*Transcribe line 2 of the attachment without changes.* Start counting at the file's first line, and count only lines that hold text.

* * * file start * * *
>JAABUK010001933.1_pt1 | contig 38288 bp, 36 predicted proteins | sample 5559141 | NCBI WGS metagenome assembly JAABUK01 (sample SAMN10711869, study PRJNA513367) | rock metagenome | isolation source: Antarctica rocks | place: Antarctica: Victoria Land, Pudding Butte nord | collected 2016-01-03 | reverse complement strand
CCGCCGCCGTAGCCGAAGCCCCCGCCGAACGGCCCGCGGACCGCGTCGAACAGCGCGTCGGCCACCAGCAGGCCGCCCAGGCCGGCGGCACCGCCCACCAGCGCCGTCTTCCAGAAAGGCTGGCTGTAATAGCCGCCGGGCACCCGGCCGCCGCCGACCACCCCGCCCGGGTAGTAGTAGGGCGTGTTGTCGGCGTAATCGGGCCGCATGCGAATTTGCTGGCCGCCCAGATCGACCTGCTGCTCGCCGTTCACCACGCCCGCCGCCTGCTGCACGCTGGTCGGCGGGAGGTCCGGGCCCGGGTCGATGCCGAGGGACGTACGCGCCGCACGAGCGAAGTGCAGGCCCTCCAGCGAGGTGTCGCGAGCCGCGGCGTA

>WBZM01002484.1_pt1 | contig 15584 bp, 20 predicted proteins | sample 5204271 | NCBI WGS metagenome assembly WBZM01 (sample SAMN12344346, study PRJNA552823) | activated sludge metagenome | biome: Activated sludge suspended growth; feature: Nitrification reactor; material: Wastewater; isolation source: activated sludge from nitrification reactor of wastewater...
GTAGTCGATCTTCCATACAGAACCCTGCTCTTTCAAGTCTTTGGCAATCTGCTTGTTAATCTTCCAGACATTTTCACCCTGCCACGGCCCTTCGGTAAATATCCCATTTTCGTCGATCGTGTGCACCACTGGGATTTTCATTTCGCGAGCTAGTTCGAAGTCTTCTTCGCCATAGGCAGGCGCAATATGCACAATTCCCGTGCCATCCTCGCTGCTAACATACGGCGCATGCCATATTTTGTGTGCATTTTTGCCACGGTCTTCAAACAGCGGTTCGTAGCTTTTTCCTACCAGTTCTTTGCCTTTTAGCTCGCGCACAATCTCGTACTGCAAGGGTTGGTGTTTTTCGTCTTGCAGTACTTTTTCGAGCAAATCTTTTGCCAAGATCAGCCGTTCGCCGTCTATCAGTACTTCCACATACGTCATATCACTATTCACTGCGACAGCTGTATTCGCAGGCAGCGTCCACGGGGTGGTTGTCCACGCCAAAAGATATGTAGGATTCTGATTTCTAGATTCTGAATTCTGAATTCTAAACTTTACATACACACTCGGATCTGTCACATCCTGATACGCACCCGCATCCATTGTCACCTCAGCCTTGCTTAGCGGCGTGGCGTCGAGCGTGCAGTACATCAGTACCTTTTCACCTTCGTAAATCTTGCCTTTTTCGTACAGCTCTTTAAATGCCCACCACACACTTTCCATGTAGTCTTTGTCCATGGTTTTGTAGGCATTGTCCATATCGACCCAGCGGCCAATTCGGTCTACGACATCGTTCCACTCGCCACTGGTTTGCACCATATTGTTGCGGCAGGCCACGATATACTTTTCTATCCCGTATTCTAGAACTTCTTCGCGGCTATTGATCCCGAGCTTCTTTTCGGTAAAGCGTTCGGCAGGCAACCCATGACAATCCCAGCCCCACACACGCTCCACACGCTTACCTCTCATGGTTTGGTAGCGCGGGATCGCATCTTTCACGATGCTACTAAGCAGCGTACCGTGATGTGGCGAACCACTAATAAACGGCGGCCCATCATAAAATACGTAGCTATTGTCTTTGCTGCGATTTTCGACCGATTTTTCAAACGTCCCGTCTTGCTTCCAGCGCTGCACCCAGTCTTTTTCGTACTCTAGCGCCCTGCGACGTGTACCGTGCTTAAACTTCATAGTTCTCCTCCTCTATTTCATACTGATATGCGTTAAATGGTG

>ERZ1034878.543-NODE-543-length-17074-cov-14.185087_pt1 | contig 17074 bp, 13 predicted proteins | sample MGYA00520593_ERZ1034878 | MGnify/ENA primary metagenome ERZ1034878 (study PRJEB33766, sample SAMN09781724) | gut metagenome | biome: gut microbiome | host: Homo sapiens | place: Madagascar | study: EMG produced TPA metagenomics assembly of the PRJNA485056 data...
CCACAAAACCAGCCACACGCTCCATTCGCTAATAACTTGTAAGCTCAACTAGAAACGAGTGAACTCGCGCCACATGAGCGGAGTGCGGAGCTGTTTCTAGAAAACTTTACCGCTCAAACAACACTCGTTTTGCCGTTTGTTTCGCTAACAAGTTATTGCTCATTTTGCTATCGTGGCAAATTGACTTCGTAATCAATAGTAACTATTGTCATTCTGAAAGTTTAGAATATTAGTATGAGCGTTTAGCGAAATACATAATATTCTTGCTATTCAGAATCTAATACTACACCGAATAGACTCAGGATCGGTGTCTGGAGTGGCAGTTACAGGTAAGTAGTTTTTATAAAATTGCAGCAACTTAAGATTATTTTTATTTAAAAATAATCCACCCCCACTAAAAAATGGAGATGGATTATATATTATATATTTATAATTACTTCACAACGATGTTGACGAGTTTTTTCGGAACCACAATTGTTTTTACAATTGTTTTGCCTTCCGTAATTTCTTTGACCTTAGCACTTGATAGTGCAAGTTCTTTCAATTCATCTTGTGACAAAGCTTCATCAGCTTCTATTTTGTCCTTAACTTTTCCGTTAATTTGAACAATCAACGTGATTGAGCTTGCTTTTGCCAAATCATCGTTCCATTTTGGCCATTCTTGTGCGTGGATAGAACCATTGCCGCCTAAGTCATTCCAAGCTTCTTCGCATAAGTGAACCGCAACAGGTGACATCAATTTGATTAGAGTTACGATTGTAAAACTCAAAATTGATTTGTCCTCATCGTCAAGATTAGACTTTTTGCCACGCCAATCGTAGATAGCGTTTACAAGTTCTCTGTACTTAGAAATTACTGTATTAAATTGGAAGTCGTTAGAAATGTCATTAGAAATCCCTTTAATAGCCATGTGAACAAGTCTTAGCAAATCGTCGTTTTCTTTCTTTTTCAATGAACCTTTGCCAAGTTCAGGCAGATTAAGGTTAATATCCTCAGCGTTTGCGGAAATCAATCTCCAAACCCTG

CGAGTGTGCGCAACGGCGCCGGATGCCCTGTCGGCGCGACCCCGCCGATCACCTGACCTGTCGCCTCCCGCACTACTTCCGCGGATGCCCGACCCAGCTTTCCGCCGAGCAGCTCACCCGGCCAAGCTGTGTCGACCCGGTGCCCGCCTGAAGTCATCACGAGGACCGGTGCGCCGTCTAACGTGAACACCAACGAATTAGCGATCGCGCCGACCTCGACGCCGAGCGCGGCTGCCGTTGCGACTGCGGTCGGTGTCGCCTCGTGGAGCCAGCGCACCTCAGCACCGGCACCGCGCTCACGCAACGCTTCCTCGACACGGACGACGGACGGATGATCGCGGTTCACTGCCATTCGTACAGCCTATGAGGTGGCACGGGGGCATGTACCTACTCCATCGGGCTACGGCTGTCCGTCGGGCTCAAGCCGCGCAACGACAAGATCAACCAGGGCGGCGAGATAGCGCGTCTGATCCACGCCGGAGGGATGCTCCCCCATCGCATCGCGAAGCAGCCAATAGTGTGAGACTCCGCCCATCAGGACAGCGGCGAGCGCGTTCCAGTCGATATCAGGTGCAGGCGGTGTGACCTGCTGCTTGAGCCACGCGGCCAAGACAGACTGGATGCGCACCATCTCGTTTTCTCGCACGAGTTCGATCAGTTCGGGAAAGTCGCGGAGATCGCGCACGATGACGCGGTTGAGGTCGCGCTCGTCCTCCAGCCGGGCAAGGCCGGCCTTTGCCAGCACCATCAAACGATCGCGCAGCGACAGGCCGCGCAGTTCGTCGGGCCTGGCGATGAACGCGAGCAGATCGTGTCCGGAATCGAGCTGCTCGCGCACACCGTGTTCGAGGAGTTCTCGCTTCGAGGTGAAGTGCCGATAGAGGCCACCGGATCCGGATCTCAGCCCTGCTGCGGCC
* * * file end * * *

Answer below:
CCGCCGCCGTAGCCGAAGCCCCCGCCGAACGGCCCGCGGACCGCGTCGAACAGCGCGTCGGCCACCAGCAGGCCGCCCAGGCCGGCGGCACCGCCCACCAGCGCCGTCTTCCAGAAAGGCTGGCTGTAATAGCCGCCGGGCACCCGGCCGCCGCCGACCACCCCGCCCGGGTAGTAGTAGGGCGTGTTGTCGGCGTAATCGGGCCGCATGCGAATTTGCTGGCCGCCCAGATCGACCTGCTGCTCGCCGTTCACCACGCCCGCCGCCTGCTGCACGCTGGTCGGCGGGAGGTCCGGGCCCGGGTCGATGCCGAGGGACGTACGCGCCGCACGAGCGAAGTGCAGGCCCTCCAGCGAGGTGTCGCGAGCCGCGGCGTA